TIFF Review: ‘We Are The Best!’ Lives Up to Its Name
TORONTO—“We Are The Best!” is the earnest, mischievous, and delightful story of three young girls who build an unlikely friendship through an even more unlikely punk rock band.
The latest film by Swedish director Lukas Moodysson made its North American premiere at TIFF on Sept. 9, earning a warm response from the critics and industry folk who took in an exclusive screening the day before.
“We Are the Best!” begins as the tale of two outcasts in 1980s Sweden—young girls devoted to a punk ideal that eschews the bangs and leotards of their classmates for a mohawk and boyish frump.
Knowing little more than what bands they like, the two decide, as a hoax, to start their own band which soon becomes an earnest effort. Along the way they enlist Hedvig, a born-again Christian and masterful guitar player.
Klara, played by Mira Grosin, leads the pack. An energetic and zealous adherent to the ideology of punk, she is gleefully bold and shameless when it comes to chasing her desires, be it a boy punk, or begging on the street for change to buy a guitar.
Bobo, played by Mira Barkhammar is, in some ways, the outcast of the outcasts. Often sad and feeling deprived, she is the most boyish of the girls, and the odd one out when the trio meet up with two boys. She also has the least support at home, with a mother who still plays spin the bottle and chats on the phone about her latest tryst gone bust.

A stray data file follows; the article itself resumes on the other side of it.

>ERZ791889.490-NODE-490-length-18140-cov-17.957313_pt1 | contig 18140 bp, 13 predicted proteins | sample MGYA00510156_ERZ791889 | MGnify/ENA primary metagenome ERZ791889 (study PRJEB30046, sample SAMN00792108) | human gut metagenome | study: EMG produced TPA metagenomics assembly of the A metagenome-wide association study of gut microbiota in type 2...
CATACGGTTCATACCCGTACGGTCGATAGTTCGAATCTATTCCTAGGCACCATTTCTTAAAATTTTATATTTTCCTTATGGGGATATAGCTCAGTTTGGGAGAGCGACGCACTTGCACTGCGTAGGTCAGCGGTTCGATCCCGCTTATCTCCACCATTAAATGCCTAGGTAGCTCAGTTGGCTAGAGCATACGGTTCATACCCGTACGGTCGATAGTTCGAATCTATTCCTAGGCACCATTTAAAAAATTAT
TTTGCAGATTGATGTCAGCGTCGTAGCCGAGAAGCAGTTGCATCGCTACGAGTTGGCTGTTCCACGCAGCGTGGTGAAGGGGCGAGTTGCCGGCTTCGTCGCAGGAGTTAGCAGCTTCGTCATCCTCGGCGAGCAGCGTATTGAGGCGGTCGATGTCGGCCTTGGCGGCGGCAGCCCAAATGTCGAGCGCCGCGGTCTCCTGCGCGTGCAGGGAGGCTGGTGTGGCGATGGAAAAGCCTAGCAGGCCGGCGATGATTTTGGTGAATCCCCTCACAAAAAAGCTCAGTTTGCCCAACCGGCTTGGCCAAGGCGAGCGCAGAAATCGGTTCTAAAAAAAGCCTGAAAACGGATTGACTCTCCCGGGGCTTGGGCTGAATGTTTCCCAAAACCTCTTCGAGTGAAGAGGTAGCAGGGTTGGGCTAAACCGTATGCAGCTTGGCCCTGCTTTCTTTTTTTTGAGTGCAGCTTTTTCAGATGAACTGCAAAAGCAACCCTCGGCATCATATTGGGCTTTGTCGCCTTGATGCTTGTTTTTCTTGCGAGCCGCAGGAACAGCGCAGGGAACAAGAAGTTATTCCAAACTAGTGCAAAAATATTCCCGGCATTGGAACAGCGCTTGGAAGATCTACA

Hedvig, played by Liv LeMoyne, is the late comer, recruited after Klara and Bobo realize they will need more than coherent lyrics, haphazard guitar chords, and an off-time drum beat to constitute a real band.
Older than the other two, Hedvig grounds the group, bringing patient instruction to the younger misfits and playing referee when Klara and Bobo have a falling out over a shared love interest.
Hedvig’s mother is supportive and understanding, while Klara’s parents match her own rambunctiousness. They are affectionate, embarrassingly interested in her activities, and “cool” according to Bobo.
Swedish and subtitled, the dialogue and action of the film are charmingly innocent and a joy from start to finish.
In the press notes Moodysson says he wanted to make a happy film, and with “We Are the Best!” he definitely succeeded.
The only shortfall would be the subtitles themselves, which sometimes pre-empt the comedic timing of the action on screen. Some on-screen exchanges don’t seem to even register in the subtitles.
It’s a small point though, and in no way detracts from a film adults will love and can share happily with younger viewers.
Magnolia Pictures announced Wednesday that they had acquired the US. rights for the movie and will release it in 2014. It will be released in Sweden on Oct. 11.